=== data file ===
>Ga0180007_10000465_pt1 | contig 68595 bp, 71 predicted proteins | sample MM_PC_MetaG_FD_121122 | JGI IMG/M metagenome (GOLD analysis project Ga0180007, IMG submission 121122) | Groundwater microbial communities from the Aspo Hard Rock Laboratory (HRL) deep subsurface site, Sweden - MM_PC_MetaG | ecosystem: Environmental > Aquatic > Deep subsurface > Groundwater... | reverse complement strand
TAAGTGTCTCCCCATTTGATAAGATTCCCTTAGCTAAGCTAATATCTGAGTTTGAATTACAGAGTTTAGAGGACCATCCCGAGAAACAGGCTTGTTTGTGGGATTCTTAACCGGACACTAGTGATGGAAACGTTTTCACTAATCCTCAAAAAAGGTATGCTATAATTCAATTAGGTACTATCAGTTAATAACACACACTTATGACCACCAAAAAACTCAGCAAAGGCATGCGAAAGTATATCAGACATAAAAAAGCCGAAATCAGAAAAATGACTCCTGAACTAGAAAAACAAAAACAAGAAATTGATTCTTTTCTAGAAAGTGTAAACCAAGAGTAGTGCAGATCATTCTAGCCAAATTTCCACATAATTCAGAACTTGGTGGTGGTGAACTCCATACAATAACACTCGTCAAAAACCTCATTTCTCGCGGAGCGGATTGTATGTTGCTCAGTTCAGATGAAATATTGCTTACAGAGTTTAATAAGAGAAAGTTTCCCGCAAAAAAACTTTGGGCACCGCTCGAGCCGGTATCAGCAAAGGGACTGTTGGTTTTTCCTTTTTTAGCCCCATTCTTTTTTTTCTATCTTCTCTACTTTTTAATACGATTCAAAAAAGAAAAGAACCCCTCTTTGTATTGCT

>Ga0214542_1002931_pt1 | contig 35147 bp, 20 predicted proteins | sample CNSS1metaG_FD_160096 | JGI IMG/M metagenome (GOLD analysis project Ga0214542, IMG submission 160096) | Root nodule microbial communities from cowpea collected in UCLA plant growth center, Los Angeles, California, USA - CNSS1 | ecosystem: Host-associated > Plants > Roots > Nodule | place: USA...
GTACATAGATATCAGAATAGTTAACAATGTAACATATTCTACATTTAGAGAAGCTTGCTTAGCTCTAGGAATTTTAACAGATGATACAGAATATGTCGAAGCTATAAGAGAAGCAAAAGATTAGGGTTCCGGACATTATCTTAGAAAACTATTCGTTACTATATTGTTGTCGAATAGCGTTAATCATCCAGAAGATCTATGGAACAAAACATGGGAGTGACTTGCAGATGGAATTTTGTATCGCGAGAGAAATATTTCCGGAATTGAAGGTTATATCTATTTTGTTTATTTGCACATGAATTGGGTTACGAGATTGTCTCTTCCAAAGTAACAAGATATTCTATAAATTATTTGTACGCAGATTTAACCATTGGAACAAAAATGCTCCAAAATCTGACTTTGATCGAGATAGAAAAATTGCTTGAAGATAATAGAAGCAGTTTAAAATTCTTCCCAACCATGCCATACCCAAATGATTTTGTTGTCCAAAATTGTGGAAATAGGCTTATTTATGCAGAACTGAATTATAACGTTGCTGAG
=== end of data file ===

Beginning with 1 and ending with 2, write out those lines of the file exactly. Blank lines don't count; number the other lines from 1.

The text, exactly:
>Ga0180007_10000465_pt1 | contig 68595 bp, 71 predicted proteins | sample MM_PC_MetaG_FD_121122 | JGI IMG/M metagenome (GOLD analysis project Ga0180007, IMG submission 121122) | Groundwater microbial communities from the Aspo Hard Rock Laboratory (HRL) deep subsurface site, Sweden - MM_PC_MetaG | ecosystem: Environmental > Aquatic > Deep subsurface > Groundwater... | reverse complement strand
TAAGTGTCTCCCCATTTGATAAGATTCCCTTAGCTAAGCTAATATCTGAGTTTGAATTACAGAGTTTAGAGGACCATCCCGAGAAACAGGCTTGTTTGTGGGATTCTTAACCGGACACTAGTGATGGAAACGTTTTCACTAATCCTCAAAAAAGGTATGCTATAATTCAATTAGGTACTATCAGTTAATAACACACACTTATGACCACCAAAAAACTCAGCAAAGGCATGCGAAAGTATATCAGACATAAAAAAGCCGAAATCAGAAAAATGACTCCTGAACTAGAAAAACAAAAACAAGAAATTGATTCTTTTCTAGAAAGTGTAAACCAAGAGTAGTGCAGATCATTCTAGCCAAATTTCCACATAATTCAGAACTTGGTGGTGGTGAACTCCATACAATAACACTCGTCAAAAACCTCATTTCTCGCGGAGCGGATTGTATGTTGCTCAGTTCAGATGAAATATTGCTTACAGAGTTTAATAAGAGAAAGTTTCCCGCAAAAAAACTTTGGGCACCGCTCGAGCCGGTATCAGCAAAGGGACTGTTGGTTTTTCCTTTTTTAGCCCCATTCTTTTTTTTCTATCTTCTCTACTTTTTAATACGATTCAAAAAAGAAAAGAACCCCTCTTTGTATTGCT